VOLTRON HEADCANON

I came up with a theory on Keith’s dad (let’s call him Ryou) and his relation to Shiro.


I believe that Ryou is Shiro’s older brother. And here’s how that’s possible:

-Shiro’s parents were from Japan. They liked to travel, and didn’t stay in one spot for very long. That is, until they went to Texas and Mom realized she was pregnant. They didn’t want to travel with a baby, and they thought Texas was nice, so they decided to raise Ryou there.

-Growing up in Texas, Ryou adopts an accent. He forced it when he was a kid, but it stayed with him later on.

-Ryou was 13 when Shiro was born. Now, Shiro doesn’t adopt an accent like Ryou, because, as 4 y/o Shiro claims, “You sound dumb.”

-Years pass, and Ryou falls in love with an amazing purple girl, and Keith is born.

-I know what you’re thinking: “But Keith is Korean.” Fact is, we don’t know that. Keith’s nationality hasn’t been confirmed, we don’t know his last name, so we can’t assume.

-However, he does look Asian, because his dad is Japanese, not Korean.

-That also explains why Keith tells Shiro he’s like a brother to him. He wouldn’t say that if they were actual brothers (blood, adopted, or fostered), but he might if Shiro was his uncle.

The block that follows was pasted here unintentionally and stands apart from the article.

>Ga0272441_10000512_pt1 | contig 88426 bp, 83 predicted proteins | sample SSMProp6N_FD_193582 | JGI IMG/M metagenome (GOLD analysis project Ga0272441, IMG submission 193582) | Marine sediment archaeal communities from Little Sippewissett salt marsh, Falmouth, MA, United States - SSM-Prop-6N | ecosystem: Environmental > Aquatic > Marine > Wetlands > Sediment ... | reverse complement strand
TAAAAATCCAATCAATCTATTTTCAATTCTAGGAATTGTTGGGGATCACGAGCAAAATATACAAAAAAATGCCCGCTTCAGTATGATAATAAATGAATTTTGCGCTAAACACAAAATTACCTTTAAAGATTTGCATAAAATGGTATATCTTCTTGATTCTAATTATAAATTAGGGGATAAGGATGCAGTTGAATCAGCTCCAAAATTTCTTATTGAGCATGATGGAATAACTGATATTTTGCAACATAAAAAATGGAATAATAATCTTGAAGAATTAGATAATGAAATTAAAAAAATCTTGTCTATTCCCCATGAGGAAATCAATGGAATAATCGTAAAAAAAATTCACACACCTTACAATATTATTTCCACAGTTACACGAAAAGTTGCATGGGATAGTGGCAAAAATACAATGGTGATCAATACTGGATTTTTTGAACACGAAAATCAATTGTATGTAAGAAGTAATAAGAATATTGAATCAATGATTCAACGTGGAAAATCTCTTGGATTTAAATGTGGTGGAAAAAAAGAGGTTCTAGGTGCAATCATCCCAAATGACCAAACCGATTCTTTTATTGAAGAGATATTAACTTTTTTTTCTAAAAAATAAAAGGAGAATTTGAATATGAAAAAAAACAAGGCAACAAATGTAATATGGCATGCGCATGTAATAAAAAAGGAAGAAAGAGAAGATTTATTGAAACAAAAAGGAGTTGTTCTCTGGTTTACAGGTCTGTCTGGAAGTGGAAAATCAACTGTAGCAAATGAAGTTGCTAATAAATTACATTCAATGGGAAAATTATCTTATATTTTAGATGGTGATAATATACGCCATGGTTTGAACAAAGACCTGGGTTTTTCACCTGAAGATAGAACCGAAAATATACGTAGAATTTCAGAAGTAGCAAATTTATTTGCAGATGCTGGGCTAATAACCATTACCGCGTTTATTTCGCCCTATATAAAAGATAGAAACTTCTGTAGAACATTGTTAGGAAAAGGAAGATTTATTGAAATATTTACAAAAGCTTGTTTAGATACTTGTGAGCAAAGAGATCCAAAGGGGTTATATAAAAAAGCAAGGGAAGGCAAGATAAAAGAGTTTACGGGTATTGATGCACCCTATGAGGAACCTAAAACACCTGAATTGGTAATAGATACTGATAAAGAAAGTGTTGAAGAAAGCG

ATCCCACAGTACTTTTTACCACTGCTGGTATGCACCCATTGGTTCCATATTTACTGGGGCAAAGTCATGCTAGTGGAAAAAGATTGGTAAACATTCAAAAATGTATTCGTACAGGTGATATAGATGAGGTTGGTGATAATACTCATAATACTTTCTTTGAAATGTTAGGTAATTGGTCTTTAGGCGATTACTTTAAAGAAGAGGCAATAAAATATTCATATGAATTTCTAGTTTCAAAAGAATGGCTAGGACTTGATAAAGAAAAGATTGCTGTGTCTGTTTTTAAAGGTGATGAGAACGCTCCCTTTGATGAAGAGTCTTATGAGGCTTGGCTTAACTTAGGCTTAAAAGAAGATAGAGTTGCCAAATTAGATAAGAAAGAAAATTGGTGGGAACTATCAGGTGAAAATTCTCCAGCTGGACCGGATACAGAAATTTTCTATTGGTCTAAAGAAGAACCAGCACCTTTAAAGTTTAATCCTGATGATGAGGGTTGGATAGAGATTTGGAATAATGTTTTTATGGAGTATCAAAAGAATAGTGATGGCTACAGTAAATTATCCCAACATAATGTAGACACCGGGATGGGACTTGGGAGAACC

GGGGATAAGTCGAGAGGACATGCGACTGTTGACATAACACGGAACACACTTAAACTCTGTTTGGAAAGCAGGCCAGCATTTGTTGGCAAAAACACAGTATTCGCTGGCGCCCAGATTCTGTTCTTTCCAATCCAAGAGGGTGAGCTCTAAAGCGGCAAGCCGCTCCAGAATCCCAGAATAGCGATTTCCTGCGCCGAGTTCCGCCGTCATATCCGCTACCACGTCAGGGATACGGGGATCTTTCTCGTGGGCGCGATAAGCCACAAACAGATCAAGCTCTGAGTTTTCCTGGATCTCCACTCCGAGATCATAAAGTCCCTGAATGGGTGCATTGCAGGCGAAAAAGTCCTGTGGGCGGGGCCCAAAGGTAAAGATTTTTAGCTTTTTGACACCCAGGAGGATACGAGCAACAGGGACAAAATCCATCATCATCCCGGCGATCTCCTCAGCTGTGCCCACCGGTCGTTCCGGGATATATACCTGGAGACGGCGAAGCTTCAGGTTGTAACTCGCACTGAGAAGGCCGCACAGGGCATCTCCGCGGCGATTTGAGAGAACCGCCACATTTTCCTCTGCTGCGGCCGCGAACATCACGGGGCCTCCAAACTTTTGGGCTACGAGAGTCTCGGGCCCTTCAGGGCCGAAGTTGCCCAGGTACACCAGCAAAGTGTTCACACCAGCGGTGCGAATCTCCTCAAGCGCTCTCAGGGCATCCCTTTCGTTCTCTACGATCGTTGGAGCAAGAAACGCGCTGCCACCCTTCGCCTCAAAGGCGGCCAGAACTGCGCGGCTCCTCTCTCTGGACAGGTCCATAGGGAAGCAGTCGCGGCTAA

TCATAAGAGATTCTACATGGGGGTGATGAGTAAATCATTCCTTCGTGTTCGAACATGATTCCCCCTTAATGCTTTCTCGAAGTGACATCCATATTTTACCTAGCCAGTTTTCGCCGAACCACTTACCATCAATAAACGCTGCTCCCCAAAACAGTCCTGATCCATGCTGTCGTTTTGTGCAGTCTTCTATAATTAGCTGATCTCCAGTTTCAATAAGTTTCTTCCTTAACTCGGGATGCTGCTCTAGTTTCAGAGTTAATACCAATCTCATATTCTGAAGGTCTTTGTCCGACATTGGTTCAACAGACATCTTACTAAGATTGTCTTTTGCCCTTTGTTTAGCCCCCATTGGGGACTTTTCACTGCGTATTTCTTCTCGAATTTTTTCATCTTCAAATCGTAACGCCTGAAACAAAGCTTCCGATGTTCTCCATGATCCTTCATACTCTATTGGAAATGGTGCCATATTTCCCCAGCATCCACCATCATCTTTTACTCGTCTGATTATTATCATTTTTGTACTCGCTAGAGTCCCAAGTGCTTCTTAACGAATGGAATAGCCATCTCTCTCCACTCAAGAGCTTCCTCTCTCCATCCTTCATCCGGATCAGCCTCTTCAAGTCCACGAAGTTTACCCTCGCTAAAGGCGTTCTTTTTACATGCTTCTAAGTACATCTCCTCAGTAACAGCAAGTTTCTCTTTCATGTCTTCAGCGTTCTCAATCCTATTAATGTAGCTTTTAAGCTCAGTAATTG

So, there you have it. Feel free to add to this headcanon if you want.

anonymous asked:

Is there anyway you could do one of those character ID atlas posts with all of your biracial characters (or at least the main ones)?

  • (left to right)
  • Samantha (Sam&Sara): white/east asian, German dad, Japanese mom
  • Morgan (Romaine Hearts): black/white, mixed White dad, Jamaican mom 
  • Renee (SalaDays): white/east asian, Japanese dad, British mom
  • Symphony (White|Outlines): black/white, both parents are also biracial, of mixed Italian and Somali heritage
  • (left to right)
  • Marduk (Solaris): black/east asian, Ethiopian and Japanese mix
  • Constance (Ocean of Cycles): black/white, mixed Black dad, Irish mom
  • Elliel (Ocean of Cycles): central/south asian, mixed Kazakh and Indian. Mainly Kazakh but has Indian blood somewhere in her ancestry